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"What keeps you motivated to keep going with your routine especially on the days you want to just stay in bed?"
Motivation is often thought of as a mysterious and unpredictable force.
Sometimes it's there, and sometimes it's not. It seems to come and go like rain, and this makes building solid routines challenging.
Here's my well-tested 4-step process for creating motivation, which I use every day for myself and with my coaching clients.
#1 - Accept that it won't always feel fun
No doubt, you've observed that when it comes to motivation, your brain is conflicted in all kinds of ways.
- Yes, you'll feel too lazy to gym even while you want a better body. It will feel hard to turn off Netflix and get off the couch, even though you're hating yourself for being lazy.
- Yes, you'll crave pizza even when you're trying to lose weight. Or maybe your thing is ice cream, instant noodles, or chocolate... when confronted with foods you crave, you'll feel compelled to binge even though part of you totally can't enjoy it.
- Yes, you'll feel lonely, and socially anxious at the same time.
- Yes, you'll want to save for that house, but desperately want that vacation and that new wardrobe, simultaneously. Life is hard.
- And yes, you'll even crave relationships & sex with that girl ( or guy ) who you know isn't any good for your future. Not even a little.
But I know what's good for me... my life will end up better if I go to the gym regularly, eat right, save money, go socialize, date high quality people.
All of these things create a better future for me. So why don't I always feel motivated?
Really it boils down to one word. Evolution.
From a evolutionary standpoint, your brain has developed 3 different layers, which have 3 different goals.
Meet Your Reptile Brain
Your Reptile Brain is concerned with your immediate survival. When there is anything to be afraid of, it speaks up, and creates anxiety. When there is an opportunity, it demands that you pursue it. Calories!? Absolutely. Sex!? Yes, please. It really doesn't care about the future, because in its view, there might not be one.
"Eat that pizza NOW, dammit."
Sincerely, your reptile brain
Meet Your Mammal Brain
Your Mammal Brain is more concerned with relationships and social connection. It's the part responsible for wanting to be accepted & liked by others. It's the part that feels love ( different from lust, which is reptile brain ), and its related emotions- jealousy, heartbreak, and yearning ( missing someone ).
"Better hold onto that chick, even though she's not been all that committed. You don't have anyone else right now."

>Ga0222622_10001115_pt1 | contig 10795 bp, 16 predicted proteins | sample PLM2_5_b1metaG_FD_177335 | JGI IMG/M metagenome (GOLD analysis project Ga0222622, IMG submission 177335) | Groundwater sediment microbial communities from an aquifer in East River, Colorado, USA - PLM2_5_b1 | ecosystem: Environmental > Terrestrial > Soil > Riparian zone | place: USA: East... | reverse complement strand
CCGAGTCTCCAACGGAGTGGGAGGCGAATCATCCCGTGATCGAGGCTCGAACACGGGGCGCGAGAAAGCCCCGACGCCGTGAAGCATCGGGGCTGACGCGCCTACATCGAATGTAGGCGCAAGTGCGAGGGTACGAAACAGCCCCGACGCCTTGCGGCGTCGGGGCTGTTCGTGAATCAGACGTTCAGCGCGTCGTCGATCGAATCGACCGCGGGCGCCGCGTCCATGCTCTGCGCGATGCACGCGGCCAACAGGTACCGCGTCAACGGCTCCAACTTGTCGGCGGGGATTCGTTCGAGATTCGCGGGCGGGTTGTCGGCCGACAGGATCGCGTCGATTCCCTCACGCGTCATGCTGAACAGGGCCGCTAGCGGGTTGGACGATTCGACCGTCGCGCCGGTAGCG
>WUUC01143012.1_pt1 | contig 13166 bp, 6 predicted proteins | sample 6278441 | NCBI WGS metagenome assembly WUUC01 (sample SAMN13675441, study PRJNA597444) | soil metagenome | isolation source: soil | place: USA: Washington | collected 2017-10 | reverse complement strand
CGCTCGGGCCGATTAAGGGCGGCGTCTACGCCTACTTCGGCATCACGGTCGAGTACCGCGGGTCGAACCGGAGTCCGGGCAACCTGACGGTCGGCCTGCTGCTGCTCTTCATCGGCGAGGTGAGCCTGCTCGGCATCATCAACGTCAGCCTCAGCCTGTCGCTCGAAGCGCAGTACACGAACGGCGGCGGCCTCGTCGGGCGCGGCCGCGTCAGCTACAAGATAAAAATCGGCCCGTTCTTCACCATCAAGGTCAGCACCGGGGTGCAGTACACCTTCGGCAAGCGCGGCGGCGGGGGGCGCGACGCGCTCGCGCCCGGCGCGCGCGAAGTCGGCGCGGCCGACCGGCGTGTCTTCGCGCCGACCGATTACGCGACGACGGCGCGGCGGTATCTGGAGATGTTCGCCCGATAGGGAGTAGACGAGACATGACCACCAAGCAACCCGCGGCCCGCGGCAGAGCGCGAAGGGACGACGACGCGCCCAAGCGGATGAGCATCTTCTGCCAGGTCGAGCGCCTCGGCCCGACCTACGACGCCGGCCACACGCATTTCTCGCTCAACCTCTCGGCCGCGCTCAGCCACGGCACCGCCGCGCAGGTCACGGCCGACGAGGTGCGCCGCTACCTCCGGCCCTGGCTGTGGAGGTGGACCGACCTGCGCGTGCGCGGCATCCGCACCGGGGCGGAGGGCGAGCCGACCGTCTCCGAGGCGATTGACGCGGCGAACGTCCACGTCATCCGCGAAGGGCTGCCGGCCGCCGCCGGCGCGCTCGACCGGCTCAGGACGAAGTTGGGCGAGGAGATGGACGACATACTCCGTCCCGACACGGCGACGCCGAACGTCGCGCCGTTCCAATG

Sincerely, your mammal brain
Meet Your Human Brain
Your Human Brain is the rational part. By itself, it doesn't really have emotions in the way that the reptile and mammal brains do- and it has the superpower of being able to predict and imagine things differently than they are right now.
It's the part that our goals and ambitions come from. Building a company. Owning a house. Creating an awesome family. Self-development. Understanding Life, and the Universe.
It's very important, but when confronted by your emotional brains, it's often quite a struggle.
Conflict and confusion, everywhere
In any given situation, each of your 3 brains will have an opinion to share- and those opinions often conflict with each other.
It looks like this...
- Reptile brain: Fuck yeah!
- Mammal brain: Maybe I should share it with my friends.
- Human brain: Hell no! I'm trying to lose 5 kgs!
When you understand that you can understand why acceptance is so important.
Acceptance is simpy understanding why decisions don't always feel clear, and why emotions often pull or push you in unhelpful directions.
Nothing wrong with that.
It's how you're designed.
Accept those emotions for what they are- signals from your brain, designed over 320 millions of years of evolution. Feeling frustrated with yourself or angry at your emotions won't help.
Observe those emotions and thoughts with interest. Learn from them.
Process them as best you can, and then make the best decision for you, that ultimately gets you the best life you can.
The ability to have clarity on that struggle, and the ability to clearly choose the best path for your life, is what we define as emotional maturity.
#2 - Re-frame your expectations
Don't expect the positive feelings to motivate you before the action. Often, these feelings come after.
Doing things that are good for you, like eating better, going to the gym, or studying hard, are particularly challenging because the reward is delayed, and that makes it difficult for your reptile brain to see.
We're used to quicker rewards....
Eat food, feel good. Eat sweets, feel energized.
But the most valuable things in our lives often require consistency to develop. Things like;
- Going to the gym
- Investing, or saving money
- Building a great social life
- Improving your nutrition
- Learning skills, or getting a degree
All of these things can improve your life in huge ways... but if you expect to feel excited every day while pursuing these things, think again. There will be days you feel inspired, and days that you just won't.
You don't choose your emotions, but you do impact them significantly by choosing where to focus your attention.
You can improve your enthusiasm by focusing your attention on how you will feel, when the payoff happens.
For example, how good would it feel to look in the mirror and feel fit, healthy, and sexy?
If you're not sure, find photos of people who represent your physical ideal. That's your goal. You're going to create that for your own body... imagine yourself having achieved that.
How good would it feel to see your bank account grow, and to need to work less? Or simply to worry less about life emergencies?